Outside of battle you can move around the school talking to people, accepting quests and buying things. Between missions you have a set amount of time to use and different activities take different amounts of time. Talking to people with exclamation marks over their heads takes two hours and leaving the school takes six hours. There will always be more things to do than time to do them, which is supposed to encourage multiple playthroughs (the game even keeps track of the amount of completions at the save screen) but I found it to be needlessly limiting. On top of that you can only accept one side mission at a time, so even though there may be five available if two involve killing a certain amount of specific enemies then you can only achieve one at a time, costing six hours each if you have to leave the school to do them. Again it’s so you can do anything you didn’t do first time a second or third time but I just found it to negatively effect the gameplay as I was constantly double checking everything so I could try and use my time efficiently where as I’d have liked to be able to explore at my leisure.
Whilst you’re on missions you can gain sub-objectives which you can accept or decline. Accepting it gives you a minor boost for a brief period but if you fail to, for example kill sight two enemies using magic, then that character is killed. You do have a chance to escape as the character is killed by three portals appearing under them so if you dodge out of the way then you can avoid your fate but it’s quite difficult and as with the time limits on free time the extra missions could have been designed so much better. You have to press the touch pad to look at the SO, which means you stop playing, they also don’t appear straight away so you might have killed a load of enemies before getting an SO that asks you to kill enemies in a certain way and there aren’t enough left, or your AI team mates may steal kills required for the SO. I ended up just ignoring them a lot of the time, or just being pissed off by them which is a shame as you get decent rewards for completing them. Just having optional objectives that were always active that didn’t kill you if you failed to achieve them would have been so much better.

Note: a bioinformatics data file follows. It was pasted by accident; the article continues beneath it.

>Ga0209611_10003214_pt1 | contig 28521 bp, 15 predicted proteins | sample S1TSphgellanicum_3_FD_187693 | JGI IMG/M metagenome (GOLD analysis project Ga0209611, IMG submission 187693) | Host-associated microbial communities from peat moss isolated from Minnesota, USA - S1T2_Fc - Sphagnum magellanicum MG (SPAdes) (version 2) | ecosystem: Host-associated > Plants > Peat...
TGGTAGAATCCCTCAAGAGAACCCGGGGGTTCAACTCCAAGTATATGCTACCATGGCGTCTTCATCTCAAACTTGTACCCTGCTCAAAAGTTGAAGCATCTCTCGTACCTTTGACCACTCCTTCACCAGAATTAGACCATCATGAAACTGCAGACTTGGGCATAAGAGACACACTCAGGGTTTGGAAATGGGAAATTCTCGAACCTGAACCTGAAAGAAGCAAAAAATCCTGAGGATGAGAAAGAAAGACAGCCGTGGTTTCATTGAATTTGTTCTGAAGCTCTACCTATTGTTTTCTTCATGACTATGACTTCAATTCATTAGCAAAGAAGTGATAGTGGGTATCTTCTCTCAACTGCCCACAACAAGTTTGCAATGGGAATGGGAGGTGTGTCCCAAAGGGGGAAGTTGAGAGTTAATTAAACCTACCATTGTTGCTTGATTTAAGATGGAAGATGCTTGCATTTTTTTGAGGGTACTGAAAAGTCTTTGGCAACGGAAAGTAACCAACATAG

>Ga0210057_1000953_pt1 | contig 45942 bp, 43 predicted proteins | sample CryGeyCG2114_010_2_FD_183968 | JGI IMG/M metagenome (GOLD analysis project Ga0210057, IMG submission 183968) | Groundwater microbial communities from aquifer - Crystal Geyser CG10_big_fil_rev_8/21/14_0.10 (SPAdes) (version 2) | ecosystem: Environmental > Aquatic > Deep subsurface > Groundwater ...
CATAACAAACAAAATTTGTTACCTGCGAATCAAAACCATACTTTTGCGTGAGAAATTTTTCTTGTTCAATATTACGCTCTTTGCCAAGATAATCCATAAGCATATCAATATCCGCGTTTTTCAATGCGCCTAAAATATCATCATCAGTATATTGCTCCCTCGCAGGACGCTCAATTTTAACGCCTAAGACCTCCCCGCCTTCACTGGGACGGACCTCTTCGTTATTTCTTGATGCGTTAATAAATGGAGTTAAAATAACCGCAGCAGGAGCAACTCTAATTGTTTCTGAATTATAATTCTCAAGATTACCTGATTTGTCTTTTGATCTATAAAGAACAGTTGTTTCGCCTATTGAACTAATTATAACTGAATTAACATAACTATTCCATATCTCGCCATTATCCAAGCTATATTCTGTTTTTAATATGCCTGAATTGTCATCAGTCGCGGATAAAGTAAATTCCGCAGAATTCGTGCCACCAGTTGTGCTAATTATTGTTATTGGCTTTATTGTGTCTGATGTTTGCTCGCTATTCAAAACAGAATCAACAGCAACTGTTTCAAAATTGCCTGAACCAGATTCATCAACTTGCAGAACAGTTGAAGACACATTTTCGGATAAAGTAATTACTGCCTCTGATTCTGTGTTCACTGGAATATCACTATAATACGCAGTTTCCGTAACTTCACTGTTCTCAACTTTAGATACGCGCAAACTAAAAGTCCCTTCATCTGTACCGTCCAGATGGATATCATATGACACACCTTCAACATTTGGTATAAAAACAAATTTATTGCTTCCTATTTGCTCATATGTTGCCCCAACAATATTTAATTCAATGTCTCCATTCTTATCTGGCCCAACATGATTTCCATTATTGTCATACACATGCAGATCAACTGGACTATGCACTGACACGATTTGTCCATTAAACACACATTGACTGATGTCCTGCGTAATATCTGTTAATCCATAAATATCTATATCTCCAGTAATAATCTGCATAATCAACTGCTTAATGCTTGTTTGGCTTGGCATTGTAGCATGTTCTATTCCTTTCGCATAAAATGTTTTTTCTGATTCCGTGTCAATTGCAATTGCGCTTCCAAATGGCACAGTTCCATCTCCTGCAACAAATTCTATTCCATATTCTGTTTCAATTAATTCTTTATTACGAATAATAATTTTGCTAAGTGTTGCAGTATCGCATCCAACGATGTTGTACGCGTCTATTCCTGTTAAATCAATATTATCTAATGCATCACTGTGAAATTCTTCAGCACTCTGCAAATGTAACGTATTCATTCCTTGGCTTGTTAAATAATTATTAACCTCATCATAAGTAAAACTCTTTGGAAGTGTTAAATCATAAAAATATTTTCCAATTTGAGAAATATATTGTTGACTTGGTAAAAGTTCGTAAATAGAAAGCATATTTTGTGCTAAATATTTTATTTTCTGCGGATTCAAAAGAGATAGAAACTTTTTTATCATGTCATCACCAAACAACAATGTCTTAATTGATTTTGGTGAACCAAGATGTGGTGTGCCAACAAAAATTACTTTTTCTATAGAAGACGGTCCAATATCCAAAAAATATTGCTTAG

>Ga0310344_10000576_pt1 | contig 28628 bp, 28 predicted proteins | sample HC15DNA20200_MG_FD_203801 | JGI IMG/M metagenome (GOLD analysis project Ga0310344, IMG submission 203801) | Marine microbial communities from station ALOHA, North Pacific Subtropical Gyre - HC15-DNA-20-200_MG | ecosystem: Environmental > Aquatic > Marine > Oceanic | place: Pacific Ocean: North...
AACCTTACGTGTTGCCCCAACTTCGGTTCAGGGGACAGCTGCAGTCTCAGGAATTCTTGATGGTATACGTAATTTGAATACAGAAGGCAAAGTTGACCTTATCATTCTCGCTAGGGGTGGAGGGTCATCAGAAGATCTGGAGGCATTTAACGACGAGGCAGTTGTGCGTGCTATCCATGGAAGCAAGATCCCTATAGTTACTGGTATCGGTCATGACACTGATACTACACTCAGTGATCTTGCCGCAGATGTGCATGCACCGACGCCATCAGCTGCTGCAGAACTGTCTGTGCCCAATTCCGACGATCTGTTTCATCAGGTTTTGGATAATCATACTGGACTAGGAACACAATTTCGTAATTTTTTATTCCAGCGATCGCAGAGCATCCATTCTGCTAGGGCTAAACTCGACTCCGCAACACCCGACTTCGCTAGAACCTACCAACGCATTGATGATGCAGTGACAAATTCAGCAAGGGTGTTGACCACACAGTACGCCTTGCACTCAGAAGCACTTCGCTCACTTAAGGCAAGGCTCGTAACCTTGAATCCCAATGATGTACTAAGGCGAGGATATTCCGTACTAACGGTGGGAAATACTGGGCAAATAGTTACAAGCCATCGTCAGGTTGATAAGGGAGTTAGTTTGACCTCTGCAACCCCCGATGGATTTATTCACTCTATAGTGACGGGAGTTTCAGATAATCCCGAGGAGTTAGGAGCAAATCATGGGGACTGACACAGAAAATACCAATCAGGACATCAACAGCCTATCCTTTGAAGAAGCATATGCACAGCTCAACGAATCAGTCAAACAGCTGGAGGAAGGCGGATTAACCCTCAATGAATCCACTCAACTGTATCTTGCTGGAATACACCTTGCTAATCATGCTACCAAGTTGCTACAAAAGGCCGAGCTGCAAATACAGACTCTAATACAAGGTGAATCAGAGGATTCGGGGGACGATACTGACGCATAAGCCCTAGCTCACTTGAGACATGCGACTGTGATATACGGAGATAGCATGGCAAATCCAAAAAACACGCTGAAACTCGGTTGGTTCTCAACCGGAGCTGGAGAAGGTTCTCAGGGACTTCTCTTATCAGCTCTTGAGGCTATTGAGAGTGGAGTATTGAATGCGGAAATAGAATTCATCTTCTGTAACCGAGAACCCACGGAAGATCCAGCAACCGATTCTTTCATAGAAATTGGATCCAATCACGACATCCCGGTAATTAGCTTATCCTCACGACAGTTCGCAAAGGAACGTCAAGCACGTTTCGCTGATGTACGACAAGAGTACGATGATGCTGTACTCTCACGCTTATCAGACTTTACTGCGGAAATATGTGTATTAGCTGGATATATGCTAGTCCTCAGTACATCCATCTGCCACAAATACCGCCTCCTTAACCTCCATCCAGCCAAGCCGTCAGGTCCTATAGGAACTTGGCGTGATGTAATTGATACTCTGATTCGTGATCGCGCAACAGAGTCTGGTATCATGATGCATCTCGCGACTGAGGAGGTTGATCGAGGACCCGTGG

As you may remember the PSP didn’t have a second analogue stick so now with the PS4 pad you’ve been given full control of the camera…and it’s terrible. Moving the camera blurs the screen to within an inch of its life and there’s no real analogue control, you’re either moving the camera at a million miles an hour or not. Similarly the characters are either in a full run or stood still and that combined with the camera makes exploring areas a real chore as it’s incredibly difficult to just look around.
The PSP version of the game did have online which allowed others to join in your game taking the place of one of your team mates but that’s no longer in the HD versions. Instead you have support personnel which if turned on will have random AI characters jump in instead, named after a member of the development team. Using these characters gains you SP which you can use in a specific store to buy things and they may be higher level than you which will help you out but they can also be a lower level and if you use these characters then your main characters don’t gain experience and end up falling behind the curve. Another feature that it feels is better left alone.
There are some basic mini-games such as a strategy game for taking over towns which involves using units to storm places whilst your character helps out and a game for shooting enemies out of the sky with your airship but they are just that, mini-games.
Final Fantasy Type-0 HD will live or die based on how much you enjoy the combat. The story and characters are poor, the mission structure is restrictive to the point of sapping some of the fun out of the game and just the basic movement and camera controls could have done with a lot of tweaking before release. However, the combat is fun, varied and quick paced. You’ll have favourite characters (not for their personalities but for their fighting style) and you can develop them as you like with the levelling system. Unfortunately there are lots of systems that drag the whole experience down, either by slowing down the gameplay or frustrating the player by limiting how they play.